Essentially, I’d picked the Bundesliga equivalent to Newcastle. Although Hertha went straight back up, it didn’t take long to realise I was following another mediocre club who, for the foreseeable future, wouldn’t offer much beyond the slim hope of a decent cup run or a shot at qualifying for the Europa League. More likely they'd spend the whole season perilously close to relegation.
But there’s one big difference between supporting Newcastle and Hertha. In Berlin, I frequently go to games. Slowly but surely I developed an affection for my new club. Of course I whinge about how terrible they are most of the time but the broad landscape of pessimism is peppered with the moments that make it all worthwhile.
Not long before the start of the pandemic, Hertha hosted Dynamo Dresden in the second round of the German Cup. I’m still not quite attuned to the rivalries in German football so I wasn’t at all prepared for what I was about to experience.
The Olympiastadion is a fantastic stadium but Hertha rarely manage to fill it. If it wasn’t for the valiant attempts of hardcore fans in the Ostkurve to generate and maintain a decent atmosphere, it wouldn't be a very inspiring place on most match days. But there are occasions when it’s rocking.
Dresden is not too far from Berlin and in spite of being one league lower, their fans smelt victory against our struggling team. As an added bonus, the following day was a public holiday in their Bundesstaat. The exodus to Berlin was larger than the typical attendance at a Dresden home game.
The stage was set for a memorable night. The stadium was packed for an evening kick-off. 70,000 people singing and chanting. Just the right amount of tension in the air. And both teams were up for it.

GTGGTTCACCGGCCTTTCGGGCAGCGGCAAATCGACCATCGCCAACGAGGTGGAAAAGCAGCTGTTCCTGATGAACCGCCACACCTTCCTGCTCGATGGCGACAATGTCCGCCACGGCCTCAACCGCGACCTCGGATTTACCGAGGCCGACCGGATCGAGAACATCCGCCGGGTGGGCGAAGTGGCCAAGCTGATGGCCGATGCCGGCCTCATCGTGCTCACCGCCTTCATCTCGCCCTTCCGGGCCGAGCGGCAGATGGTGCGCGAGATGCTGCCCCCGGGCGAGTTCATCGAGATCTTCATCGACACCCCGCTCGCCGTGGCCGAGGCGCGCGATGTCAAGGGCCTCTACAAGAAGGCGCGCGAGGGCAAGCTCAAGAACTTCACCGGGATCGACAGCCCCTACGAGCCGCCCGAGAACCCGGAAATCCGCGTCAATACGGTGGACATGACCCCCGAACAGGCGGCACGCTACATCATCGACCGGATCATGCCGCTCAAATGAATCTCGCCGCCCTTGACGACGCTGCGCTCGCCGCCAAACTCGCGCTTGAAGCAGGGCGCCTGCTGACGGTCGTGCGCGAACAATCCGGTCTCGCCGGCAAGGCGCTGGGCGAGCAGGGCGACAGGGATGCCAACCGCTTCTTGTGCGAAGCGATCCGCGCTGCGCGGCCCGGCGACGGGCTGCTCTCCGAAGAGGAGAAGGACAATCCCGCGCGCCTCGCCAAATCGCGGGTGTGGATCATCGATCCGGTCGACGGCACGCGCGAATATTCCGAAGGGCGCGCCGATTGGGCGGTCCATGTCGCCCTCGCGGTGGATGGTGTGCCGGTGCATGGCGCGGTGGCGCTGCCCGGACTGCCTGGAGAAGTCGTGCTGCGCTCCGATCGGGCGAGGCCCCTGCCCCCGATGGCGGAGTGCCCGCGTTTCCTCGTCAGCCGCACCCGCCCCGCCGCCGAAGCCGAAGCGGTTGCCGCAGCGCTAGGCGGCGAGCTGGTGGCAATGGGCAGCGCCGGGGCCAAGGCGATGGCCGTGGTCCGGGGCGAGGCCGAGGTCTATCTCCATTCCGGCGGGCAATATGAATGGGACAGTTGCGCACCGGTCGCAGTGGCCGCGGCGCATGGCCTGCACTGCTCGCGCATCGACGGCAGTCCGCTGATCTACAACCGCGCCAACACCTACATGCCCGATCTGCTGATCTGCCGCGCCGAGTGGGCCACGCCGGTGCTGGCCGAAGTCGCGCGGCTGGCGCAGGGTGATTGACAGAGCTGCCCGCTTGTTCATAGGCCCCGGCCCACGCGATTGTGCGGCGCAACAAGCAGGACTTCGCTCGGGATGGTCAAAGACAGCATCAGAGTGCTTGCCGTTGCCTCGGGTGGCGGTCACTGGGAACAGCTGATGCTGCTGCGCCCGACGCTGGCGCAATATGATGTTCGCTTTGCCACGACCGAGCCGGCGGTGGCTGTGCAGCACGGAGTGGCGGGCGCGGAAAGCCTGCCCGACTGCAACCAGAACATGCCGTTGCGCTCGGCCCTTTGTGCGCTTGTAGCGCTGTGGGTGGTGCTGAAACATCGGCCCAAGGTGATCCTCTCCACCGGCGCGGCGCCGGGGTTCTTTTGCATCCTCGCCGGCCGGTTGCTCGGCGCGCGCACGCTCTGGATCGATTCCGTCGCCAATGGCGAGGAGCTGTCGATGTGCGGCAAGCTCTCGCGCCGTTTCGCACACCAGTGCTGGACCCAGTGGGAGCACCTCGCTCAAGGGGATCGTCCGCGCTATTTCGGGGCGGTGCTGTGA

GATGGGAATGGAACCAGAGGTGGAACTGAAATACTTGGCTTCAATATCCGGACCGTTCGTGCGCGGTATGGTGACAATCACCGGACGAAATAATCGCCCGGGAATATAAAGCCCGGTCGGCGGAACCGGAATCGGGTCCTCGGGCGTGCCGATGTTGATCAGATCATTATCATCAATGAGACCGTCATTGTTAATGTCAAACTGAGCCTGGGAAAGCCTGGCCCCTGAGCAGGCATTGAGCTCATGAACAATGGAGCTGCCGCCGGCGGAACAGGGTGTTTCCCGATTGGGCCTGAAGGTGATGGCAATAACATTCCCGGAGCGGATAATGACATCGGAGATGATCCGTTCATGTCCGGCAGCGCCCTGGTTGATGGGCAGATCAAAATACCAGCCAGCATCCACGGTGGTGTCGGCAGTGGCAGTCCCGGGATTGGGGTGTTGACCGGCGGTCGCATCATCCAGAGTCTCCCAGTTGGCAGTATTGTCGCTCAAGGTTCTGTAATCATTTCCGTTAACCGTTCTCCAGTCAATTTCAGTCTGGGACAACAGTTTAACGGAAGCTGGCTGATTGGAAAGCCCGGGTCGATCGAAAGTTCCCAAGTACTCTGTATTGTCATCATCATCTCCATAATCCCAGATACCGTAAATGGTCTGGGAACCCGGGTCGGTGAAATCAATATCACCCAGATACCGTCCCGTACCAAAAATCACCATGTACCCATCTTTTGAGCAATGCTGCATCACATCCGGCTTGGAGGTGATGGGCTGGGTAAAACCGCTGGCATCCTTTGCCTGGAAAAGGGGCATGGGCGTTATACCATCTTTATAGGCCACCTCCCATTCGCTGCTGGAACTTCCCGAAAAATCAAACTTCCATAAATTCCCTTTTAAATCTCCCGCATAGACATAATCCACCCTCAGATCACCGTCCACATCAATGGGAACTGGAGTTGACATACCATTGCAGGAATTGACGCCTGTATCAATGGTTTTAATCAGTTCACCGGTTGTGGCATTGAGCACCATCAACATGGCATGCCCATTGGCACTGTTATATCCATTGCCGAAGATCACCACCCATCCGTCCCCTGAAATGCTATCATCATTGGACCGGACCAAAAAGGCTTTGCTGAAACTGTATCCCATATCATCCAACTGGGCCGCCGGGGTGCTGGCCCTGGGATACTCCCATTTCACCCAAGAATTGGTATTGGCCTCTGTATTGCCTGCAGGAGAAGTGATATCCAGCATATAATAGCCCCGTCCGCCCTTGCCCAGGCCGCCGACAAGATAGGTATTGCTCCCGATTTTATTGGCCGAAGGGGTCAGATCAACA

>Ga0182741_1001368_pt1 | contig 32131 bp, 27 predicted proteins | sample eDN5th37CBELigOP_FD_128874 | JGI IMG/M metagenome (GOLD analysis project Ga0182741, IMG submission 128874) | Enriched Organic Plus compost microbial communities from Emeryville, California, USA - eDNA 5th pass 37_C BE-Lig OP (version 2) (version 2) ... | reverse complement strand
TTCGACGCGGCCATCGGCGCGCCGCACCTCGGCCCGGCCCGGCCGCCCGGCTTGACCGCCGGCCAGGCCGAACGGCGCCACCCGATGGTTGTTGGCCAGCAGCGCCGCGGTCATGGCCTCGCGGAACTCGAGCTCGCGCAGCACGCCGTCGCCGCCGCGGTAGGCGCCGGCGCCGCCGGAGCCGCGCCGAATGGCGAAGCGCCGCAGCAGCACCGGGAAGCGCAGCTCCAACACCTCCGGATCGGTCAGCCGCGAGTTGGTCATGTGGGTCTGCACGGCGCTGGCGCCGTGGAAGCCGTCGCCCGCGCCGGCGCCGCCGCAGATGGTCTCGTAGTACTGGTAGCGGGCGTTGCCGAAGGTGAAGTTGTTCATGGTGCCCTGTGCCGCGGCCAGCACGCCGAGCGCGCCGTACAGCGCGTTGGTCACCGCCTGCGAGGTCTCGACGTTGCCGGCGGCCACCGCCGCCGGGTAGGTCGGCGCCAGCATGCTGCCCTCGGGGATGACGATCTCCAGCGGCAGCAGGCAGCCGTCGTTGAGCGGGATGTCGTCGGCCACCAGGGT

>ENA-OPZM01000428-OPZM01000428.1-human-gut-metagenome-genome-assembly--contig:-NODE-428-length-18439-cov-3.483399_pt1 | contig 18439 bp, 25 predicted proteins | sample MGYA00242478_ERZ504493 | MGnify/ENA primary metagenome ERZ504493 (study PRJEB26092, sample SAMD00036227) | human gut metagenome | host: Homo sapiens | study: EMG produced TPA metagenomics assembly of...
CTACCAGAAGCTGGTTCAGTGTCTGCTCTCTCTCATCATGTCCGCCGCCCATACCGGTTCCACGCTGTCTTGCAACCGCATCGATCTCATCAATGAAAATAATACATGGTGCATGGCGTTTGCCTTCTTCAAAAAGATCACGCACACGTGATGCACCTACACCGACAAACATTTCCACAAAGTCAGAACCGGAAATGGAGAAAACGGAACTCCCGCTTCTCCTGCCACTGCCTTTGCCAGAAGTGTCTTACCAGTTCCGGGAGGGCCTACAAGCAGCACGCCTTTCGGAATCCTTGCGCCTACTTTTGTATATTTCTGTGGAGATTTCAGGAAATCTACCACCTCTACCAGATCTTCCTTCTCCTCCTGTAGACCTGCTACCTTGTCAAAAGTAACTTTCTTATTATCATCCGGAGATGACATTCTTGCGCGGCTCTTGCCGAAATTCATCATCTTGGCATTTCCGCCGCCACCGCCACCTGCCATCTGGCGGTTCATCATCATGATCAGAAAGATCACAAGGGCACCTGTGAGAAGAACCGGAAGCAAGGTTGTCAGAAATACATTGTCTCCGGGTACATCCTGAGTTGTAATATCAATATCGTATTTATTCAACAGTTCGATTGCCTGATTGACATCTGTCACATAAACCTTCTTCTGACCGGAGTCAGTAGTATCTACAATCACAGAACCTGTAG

The game had everything: a last minute equaliser for Dresden who then took the lead in extra time, before Hertha rescued themselves in the 122nd minute. I think it was the last kick of the game. Or was it a header? I don’t remember. The whole place went berserk.
I’ve always loved the dramatic penalty shootouts on TV even if they’re unbearable to watch when your team is involved and end in heartbreak all too often. This was the first, and so far only, time I witnessed one live in a stadium.
And Hertha won it.
Can you believe it?
It didn’t matter that we should have easily beaten a lower league team and it didn’t matter that we were dumped out of the cup in the next round. It was an unforgettable night of football and I somehow can’t imagine a Bayern Munich fan experiencing such emotions. Especially if they live in Berlin.
If your partner is the most beautiful person in the world but you could only ever see them on Zoom or Skype, what would be the point? That’s why supporting my local team will always bring me joy, even if it looks more and more unlikely that I’ll ever see them win anything.
* I haven’t overlooked the Lionesses’ triumph in the Women's Euros. While I was certainly punching the air that day, had it been the men, I would have been far more ecstatic. That's not to diminish women’s football, it’s just that I haven’t been following them long enough to develop a strong connection. The same can be said about the German national teams.